Computational Imaging From Nanoscopic to Astronomical Scales
|Event Date:||June 20, 2017|
|Speaker:||Dr. Oliver Cossairt|
|Speaker Affiliation:||Assistant Professor
Electrical Engineering and Computer Science – Northwestern University
|Type:||Integrated Imaging Seminar
|Contact Name:||Professor Charles Bouman
|School or Program:||Electrical and Computer Engineering
Computational imaging and illumination is an interdisciplinary approach that fuses together diverse fields such as optics, image processing, computer vision, and computer graphics, and plays a central role in a number of modern imaging techniques. The core idea is that captured images, rather than being a final product, are considered an intermediary to a final computed result. Some of the early work in this field was in computed tomography, coded aperture astronomy, and iterative phase retrieval algorithms developed in the latter part of the previous century. The past few decades have seen a significant increase in popularity of computational imaging methods at different physical scales, including a vast body of work in computational photography, as well as a significant achievements in computational microscopy, including the 2014 Nobel Prize in Chemistry for PALM/STORM.
In this talk, I will provide an overview of computational imaging technologies under development by the NU Comp Photo Lab, covering a large span of physical scales: from the nanoscopic to the astronomic. First, I will introduce a Synthetic Aperture Visual Imaging (SAVI) technique to image at high resolution over remote sensing scales (e.g. 100m-10km). SAVI uses camera arrays coupled with coherent illumination as an effective method of improving spatial resolution in long distance images by a factor of ten and beyond, essentially providing telescopic resolution using commodity hardware. Next, I will introduce a novel structured light technique designed to operate at macroscopic scales (e.g. 1-10m) called Motion Contrast 3D scanning (MC3D). MC3D maximizes bandwidth and light source power to avoid performance trade-offs in structured light 3D acquisition. The technique allows 3D laser scanning resolution with single-shot speed, even in the presence of strong ambient illumination, significant inter-reflections, and highly reflective surfaces. Lastly, I will present research on coherent diffraction imaging and tomographic reconstruction at the nanoscale, with applications to nanoscopic lensless X-Ray imaging. I will conclude with discussion and reflections on past, present, and future opportunities to bridge computational imaging approaches across a broad range of physical scales.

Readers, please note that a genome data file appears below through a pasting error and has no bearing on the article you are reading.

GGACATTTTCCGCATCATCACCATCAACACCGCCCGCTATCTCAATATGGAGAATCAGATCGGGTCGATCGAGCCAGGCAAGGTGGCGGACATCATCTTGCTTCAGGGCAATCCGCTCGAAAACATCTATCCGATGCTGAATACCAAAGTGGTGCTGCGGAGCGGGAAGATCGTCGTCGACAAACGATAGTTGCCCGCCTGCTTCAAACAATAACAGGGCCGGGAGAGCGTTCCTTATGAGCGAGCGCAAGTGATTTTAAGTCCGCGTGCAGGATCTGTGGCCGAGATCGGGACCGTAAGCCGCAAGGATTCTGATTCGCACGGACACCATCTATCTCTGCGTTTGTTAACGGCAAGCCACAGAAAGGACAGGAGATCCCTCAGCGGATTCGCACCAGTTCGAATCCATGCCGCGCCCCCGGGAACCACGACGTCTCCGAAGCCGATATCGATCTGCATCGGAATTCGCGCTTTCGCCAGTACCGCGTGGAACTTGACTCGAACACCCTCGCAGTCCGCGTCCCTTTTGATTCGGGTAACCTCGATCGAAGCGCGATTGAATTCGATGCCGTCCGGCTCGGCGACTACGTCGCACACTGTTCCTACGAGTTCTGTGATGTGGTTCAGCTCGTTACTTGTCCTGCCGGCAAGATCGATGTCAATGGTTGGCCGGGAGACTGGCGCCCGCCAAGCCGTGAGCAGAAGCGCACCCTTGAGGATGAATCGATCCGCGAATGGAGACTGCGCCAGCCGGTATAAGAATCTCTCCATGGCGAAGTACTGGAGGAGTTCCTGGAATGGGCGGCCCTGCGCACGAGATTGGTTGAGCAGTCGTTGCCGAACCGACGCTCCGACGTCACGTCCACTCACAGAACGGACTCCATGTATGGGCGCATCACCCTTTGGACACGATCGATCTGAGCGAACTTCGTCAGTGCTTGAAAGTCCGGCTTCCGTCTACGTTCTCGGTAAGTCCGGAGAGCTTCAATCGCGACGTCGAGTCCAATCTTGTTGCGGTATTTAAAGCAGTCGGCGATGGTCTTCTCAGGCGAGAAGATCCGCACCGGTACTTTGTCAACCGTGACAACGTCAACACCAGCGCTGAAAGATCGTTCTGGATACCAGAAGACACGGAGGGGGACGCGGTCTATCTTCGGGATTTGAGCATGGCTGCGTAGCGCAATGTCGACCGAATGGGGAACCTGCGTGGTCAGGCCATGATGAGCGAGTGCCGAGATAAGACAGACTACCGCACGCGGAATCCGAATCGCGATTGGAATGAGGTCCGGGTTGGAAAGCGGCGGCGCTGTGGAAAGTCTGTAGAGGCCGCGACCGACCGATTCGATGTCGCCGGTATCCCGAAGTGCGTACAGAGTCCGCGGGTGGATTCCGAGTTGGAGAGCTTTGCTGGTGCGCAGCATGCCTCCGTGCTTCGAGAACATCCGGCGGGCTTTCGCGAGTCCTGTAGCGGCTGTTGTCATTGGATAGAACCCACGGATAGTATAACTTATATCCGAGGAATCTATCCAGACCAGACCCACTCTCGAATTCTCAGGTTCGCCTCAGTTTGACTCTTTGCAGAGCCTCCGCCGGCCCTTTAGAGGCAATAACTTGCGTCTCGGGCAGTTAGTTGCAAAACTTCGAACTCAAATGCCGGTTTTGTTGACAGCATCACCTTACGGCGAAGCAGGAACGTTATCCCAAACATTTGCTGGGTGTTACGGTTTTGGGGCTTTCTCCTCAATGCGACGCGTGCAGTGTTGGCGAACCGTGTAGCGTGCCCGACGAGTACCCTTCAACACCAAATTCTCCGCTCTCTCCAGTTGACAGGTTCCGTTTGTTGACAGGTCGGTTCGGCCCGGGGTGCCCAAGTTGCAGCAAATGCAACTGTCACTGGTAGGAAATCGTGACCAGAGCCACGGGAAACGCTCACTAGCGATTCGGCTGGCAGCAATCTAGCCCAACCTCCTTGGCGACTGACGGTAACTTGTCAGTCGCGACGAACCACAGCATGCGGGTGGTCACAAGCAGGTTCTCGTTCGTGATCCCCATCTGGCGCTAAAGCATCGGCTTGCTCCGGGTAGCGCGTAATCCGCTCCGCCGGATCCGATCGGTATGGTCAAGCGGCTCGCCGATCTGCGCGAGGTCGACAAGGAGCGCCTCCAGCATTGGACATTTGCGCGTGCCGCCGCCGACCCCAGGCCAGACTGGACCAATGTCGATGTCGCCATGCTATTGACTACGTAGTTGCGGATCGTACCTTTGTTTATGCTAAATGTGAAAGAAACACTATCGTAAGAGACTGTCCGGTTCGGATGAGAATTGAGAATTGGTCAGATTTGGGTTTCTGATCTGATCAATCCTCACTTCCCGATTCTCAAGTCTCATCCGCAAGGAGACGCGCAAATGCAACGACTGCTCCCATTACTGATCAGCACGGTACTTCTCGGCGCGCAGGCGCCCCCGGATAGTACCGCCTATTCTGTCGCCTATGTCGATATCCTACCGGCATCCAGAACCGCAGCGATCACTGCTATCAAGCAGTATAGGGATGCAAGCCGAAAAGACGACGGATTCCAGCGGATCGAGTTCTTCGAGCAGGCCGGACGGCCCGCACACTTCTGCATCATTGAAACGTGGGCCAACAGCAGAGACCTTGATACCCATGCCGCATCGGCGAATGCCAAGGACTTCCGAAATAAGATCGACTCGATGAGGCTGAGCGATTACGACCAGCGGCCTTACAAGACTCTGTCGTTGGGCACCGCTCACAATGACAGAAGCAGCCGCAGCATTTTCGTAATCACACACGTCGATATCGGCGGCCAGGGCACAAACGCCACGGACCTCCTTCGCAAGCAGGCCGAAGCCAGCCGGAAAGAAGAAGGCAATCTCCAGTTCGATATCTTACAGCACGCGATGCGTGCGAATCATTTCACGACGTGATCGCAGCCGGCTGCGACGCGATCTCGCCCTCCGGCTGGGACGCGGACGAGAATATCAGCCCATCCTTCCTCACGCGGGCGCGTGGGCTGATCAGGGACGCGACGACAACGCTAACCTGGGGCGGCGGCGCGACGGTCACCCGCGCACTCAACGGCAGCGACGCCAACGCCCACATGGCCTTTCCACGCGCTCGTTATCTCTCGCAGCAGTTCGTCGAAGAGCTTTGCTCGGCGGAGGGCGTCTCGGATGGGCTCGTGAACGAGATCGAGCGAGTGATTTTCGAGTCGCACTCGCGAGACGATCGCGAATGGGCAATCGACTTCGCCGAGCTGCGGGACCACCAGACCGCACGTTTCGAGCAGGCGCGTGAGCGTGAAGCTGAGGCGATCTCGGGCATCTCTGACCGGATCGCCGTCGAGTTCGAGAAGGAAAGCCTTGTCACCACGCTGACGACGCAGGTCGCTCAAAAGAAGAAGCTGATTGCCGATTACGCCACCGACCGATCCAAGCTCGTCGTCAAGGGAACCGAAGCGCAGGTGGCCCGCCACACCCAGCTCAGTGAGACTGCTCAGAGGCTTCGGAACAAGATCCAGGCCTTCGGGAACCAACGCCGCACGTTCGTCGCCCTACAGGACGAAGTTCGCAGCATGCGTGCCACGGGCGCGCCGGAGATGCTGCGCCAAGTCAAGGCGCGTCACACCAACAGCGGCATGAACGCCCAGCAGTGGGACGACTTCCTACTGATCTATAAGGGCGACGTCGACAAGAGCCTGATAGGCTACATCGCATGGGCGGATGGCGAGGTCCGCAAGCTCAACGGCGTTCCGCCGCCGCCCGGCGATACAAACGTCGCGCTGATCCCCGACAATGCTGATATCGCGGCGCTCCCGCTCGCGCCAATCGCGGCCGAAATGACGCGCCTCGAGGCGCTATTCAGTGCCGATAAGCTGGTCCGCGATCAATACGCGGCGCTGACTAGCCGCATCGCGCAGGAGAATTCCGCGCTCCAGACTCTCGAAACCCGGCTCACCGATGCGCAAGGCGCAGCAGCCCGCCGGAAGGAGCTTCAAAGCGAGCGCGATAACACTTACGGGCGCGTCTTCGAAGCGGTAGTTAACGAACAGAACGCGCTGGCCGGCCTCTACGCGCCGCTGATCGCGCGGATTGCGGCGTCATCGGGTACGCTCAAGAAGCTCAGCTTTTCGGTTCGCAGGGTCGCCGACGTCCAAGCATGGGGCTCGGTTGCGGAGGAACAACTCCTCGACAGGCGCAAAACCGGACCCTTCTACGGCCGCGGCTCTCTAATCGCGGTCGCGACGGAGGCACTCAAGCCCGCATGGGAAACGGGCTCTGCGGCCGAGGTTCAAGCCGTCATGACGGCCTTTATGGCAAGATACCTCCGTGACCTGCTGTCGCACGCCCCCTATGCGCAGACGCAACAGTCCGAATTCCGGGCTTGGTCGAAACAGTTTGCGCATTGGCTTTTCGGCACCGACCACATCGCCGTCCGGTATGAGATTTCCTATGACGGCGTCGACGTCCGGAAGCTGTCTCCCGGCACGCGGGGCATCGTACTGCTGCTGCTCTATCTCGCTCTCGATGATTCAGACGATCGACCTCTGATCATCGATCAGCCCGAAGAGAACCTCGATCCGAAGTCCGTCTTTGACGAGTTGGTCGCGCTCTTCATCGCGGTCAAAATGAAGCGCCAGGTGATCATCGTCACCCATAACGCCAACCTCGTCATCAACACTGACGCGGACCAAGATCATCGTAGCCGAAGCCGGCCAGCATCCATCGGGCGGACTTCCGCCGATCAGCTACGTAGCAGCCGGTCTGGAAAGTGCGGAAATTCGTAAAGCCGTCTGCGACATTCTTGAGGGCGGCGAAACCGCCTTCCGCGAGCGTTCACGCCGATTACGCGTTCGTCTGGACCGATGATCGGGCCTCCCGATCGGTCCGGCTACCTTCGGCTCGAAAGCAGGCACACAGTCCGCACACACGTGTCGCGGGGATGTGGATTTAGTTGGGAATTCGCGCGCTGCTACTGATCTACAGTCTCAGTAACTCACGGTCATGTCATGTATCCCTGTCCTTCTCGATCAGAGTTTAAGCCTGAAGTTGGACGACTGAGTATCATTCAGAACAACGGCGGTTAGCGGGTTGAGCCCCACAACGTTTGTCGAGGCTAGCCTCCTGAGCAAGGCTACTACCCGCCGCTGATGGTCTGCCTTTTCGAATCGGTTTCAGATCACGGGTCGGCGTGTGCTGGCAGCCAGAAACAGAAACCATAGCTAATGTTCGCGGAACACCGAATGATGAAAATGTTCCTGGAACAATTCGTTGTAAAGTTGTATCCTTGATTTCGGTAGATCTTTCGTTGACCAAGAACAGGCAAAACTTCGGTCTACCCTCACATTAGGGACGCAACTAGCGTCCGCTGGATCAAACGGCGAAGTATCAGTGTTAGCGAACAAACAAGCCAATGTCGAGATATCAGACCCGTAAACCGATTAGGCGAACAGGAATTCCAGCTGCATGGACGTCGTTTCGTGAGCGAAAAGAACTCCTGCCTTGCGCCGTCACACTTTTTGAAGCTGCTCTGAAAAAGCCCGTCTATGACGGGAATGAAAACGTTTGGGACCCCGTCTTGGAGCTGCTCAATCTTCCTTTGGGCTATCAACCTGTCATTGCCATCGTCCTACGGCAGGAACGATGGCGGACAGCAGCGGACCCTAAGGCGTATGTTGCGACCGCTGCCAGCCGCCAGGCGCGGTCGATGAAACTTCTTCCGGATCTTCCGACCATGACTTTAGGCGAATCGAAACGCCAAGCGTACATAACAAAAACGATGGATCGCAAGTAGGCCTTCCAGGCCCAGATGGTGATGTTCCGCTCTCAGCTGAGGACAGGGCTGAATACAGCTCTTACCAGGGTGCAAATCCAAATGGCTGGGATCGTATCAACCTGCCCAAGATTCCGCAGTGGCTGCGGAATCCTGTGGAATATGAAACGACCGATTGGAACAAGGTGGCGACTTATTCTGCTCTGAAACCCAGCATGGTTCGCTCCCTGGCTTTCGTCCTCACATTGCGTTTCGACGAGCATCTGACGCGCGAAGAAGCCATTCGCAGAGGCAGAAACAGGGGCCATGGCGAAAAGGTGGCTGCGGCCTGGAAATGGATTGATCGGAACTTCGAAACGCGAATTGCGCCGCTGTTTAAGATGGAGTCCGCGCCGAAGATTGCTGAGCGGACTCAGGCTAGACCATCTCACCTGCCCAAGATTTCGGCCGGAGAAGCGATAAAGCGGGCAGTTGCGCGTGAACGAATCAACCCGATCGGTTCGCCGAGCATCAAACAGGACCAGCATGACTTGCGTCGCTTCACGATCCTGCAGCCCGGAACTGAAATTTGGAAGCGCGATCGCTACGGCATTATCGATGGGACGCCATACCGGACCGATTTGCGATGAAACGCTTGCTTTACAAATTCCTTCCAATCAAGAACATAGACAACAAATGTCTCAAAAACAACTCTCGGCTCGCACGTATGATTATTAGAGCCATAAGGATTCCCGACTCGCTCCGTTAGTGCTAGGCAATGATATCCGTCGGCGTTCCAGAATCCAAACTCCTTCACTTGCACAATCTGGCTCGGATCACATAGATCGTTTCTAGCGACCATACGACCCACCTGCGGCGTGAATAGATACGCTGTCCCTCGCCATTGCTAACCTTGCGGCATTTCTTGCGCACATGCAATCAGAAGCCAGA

Oliver Cossairt is Assistant Professor in the Electrical Engineering and Computer Science Department at Northwestern University. Before joining Northwestern, he developed several key advances in 3D Display technology while earning my Masters at the MIT Media Lab and as an Optical Engineer at Actuality Systems, resulting in 8 patents. He earned his Ph.D. from Columbia University, where he was awarded an NSF Graduate Research Fellowship for his thesis work on the theoretical limits of computational imaging. Prof. Cossairt is currently director of the Computational Photography Laboratory at Northwestern University (http://compphotolab.northwestern.edu), whose research consists of a diverse portfolio, ranging in topics from optics/photonics, computer graphics, computer vision, and image processing. He has written a number of high-impact publications including ACM SIGGRAPH, IEEE Pattern Analysis and Machine Intelligence, and IEEE Transaction on Image Processing, and received Best Paper (2011) and Honorable Mention (2014) awards for publications at the IEEE International Conference on Computational Photography. He has given a keynote talk at the IEEE Computational Cameras and Displays Workshop (2013), as well as invited talks at a number of conferences including: AAAS (2015), COSI (2013,2015,2016), CLEO Europe (2015), ICIP (2015, 2016), IPAM Computational Photography (2015), and FRINGE (2013). He has co-organized several workshops, serves on 5 conference program committees annually, and as Associate Editor for the IEEE Transactions on Computational Imaging. In the Spring of 2016, He co-organized the International Conference on Computational Photography (ICCP), held at Northwestern University. His research projects have garnered funding from numerous corporate sponsorships (Google, Rambus, Samsung, Omron, Oculus) and federal funding agencies (ONR, NIH, DOE, NSF CAREER Award, DARPA, IARPA).